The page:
Freddie Mercury: Sister recalls last two weeks of his life
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Tonight, Mr Mercury’s life is back in focus in the Channel 5 documentary Queen: A Rock History, which airs from 9.20pm. The legendary performer, who is often regarded as the greatest singer in history, has remained a firm favourite for music fans, with his songs still constantly played across the airwaves. Such was his legacy, dozens of documentaries, films and books have been crafted to explore the life of the award-winning singer.
These include the Channel 5 documentary, which gained a key insight into Mr Mercury’s character in, and out, of the public eye.
He was often thought of as a wild entertainer, thanks largely in part to his extravagant performances while fronting Queen.
But those closest to the Zanzibar-born hitmaker often noted how, away from the spotlight, the 45-year-old could actually be quite shy.
As well as amassing a huge fan base across the globe, Mr Mercury was also revered by other legendary musicians, including the likes of Sir Elton John, David Bowie and Liza Minnelli.
While his music captured the imagination of a generation, another huge part of his legacy was his battle with AIDS, which led to his death in 1991.
His battle was kept away from the spotlight, after his diagnosis in 1987, with only his bandmates and other close associates aware of the condition that was destroying his health and his life.
These included guitarist Brian May’s wife Anita Dobson, who recalled a moment the pair shared prior to his death on the BBC documentary Freddie Mercury: The Final Act.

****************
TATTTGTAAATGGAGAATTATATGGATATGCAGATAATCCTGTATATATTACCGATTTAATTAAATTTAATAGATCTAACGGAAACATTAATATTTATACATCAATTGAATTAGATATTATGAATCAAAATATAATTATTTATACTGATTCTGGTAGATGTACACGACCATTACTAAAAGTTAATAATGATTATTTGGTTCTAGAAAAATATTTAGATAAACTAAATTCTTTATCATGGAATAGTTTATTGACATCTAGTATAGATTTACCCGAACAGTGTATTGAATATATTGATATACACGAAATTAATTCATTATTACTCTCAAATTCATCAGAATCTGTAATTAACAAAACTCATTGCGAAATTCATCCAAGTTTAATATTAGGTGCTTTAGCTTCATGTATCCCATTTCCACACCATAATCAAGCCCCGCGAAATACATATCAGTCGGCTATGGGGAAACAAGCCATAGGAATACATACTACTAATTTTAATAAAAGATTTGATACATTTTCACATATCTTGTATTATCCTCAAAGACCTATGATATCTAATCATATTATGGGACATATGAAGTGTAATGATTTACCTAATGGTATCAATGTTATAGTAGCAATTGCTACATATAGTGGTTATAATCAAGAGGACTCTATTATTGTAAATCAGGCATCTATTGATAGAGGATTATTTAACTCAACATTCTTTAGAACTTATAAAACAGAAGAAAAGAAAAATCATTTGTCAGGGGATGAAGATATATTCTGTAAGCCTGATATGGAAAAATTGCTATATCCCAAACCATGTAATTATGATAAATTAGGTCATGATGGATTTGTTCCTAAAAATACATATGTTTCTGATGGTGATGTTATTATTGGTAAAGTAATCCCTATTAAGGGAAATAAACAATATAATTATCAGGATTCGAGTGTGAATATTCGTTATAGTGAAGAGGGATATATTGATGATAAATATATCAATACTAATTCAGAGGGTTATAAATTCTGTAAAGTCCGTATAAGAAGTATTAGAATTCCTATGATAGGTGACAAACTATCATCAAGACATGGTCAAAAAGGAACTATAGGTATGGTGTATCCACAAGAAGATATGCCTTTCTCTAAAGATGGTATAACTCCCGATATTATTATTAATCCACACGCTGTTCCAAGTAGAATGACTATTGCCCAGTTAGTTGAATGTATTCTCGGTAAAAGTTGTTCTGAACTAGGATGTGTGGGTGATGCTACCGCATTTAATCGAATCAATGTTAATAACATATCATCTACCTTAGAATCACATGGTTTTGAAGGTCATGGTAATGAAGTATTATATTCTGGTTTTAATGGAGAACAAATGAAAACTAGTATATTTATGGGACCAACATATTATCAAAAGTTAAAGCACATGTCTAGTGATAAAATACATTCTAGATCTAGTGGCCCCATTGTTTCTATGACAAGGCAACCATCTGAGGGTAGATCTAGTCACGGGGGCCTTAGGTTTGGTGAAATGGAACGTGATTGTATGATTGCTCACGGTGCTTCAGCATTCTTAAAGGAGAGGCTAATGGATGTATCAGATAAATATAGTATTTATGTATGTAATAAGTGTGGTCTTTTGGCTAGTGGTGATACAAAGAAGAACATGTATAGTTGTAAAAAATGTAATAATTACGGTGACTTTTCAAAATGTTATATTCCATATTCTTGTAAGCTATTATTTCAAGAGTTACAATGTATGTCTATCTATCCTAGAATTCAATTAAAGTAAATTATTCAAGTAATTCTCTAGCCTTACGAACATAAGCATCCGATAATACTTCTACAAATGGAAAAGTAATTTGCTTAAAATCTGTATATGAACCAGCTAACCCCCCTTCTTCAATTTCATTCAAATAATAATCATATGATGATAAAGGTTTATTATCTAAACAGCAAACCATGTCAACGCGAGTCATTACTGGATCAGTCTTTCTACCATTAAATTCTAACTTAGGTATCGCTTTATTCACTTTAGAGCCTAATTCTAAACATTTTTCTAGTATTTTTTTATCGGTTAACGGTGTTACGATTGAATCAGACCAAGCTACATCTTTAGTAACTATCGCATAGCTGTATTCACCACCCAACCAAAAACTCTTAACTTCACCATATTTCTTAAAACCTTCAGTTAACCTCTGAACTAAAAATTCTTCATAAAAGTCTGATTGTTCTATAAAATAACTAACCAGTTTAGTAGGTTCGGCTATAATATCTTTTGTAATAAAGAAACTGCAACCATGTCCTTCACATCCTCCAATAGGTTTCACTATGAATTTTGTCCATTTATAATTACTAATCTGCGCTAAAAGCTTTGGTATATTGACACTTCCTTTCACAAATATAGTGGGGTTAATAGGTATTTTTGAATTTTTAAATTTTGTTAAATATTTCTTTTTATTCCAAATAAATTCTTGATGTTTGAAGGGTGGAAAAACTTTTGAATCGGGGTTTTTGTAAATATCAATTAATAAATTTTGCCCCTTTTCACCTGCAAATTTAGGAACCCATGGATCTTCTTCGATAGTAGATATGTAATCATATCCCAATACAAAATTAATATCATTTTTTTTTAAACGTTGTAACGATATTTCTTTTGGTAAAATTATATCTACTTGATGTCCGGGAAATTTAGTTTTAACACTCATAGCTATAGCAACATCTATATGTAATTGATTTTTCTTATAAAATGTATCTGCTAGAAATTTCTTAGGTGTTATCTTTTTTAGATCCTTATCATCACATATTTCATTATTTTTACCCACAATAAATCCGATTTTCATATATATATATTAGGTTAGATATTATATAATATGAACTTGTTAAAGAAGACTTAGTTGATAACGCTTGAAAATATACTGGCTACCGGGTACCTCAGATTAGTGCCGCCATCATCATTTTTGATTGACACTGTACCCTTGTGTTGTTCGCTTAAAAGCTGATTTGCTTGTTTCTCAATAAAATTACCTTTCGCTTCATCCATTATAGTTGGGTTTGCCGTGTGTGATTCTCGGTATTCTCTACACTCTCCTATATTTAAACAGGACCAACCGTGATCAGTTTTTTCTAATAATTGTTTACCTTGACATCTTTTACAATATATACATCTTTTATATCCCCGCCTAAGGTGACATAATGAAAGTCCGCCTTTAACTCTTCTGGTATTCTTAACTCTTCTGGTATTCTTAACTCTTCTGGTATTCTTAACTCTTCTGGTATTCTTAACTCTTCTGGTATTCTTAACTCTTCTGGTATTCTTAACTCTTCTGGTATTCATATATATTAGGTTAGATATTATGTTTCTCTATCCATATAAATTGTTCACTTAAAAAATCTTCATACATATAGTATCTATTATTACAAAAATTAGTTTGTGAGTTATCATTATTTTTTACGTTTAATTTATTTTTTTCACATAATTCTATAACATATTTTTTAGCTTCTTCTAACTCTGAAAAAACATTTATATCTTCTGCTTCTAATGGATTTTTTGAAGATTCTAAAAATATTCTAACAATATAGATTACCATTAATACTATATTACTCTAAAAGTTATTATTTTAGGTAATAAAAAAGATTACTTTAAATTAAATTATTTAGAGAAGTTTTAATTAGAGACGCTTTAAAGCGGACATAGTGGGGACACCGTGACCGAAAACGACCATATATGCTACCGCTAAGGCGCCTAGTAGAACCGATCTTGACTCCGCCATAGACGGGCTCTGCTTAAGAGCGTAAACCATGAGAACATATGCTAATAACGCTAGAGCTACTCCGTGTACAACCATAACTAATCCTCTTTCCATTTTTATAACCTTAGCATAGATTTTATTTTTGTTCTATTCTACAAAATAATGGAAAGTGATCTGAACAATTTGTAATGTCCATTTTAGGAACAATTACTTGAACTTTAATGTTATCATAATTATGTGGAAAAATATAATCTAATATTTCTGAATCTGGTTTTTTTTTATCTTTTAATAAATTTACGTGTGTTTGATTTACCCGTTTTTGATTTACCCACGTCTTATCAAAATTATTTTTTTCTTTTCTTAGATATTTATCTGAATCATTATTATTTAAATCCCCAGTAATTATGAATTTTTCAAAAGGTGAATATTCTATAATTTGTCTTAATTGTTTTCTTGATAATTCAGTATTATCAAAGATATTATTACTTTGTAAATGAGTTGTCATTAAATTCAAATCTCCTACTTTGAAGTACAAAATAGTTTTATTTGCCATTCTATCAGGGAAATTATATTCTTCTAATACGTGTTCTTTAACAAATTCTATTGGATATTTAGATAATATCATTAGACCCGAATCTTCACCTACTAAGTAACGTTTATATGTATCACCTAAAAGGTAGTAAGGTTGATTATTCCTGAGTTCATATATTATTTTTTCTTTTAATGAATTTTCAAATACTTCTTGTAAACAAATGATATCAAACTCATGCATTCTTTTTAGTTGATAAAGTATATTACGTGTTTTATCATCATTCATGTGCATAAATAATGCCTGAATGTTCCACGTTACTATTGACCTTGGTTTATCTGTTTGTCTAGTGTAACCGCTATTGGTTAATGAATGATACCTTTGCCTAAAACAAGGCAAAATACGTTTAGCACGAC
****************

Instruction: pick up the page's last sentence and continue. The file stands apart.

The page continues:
She noted how Mr Mercury said to her: “Darling, when I can’t sing anymore I’ll just die, I’ll drop dead.”
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Ms Dobson added: “When he’d sung all he could sing, he withdrew and he got ready to die.”
A year before his death, Queen was continuing to record, and Mr May noted how “when he came in [the studio] he wasn’t in a great state”.
He continued: “He was finding it hard to walk, even finding it hard to sit.
“He said, ‘Bring the vodka,’ he pours himself a shot, knocks it down and then he props himself up, knocks another vodka back and then he went for it.
“Those notes came out of him and I don’t know where they came from.”
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When Mr Mercury’s final vocals for Made in Heaven were recorded, he opted to retire to his home in Kensington, where he was visited by his boyfriend Jim Hutton and personal assistant Peter Featherstone, among others.
Mr May recalled the moment he knew the band’s touring future was over after Mr Mercury explained he was unable to carry on with the schedule.
He said: “We’d done the biggest tour of our lives and it was a great success and we were very happy, and Freddie said, ‘I can’t do this anymore.’
“We saw him disappearing and coming back with these burns to his skin. We didn’t like to ask because we didn’t want to know perhaps, and that went on a hell of a long time.
“Freddie at that time was still full of energy but [there were] signs that something was attacking him. We wanted to think it was something else.
“Maybe to do with his liver or something. There was a certain amount of self-deception going on.
“In the end, it became fairly obvious.”
In 2002, Mercury was voted number 58 in the BBC’s poll of the 100 Greatest Britons.
Queen: A Rock History airs tonight on Channel 5 from 9.20pm.
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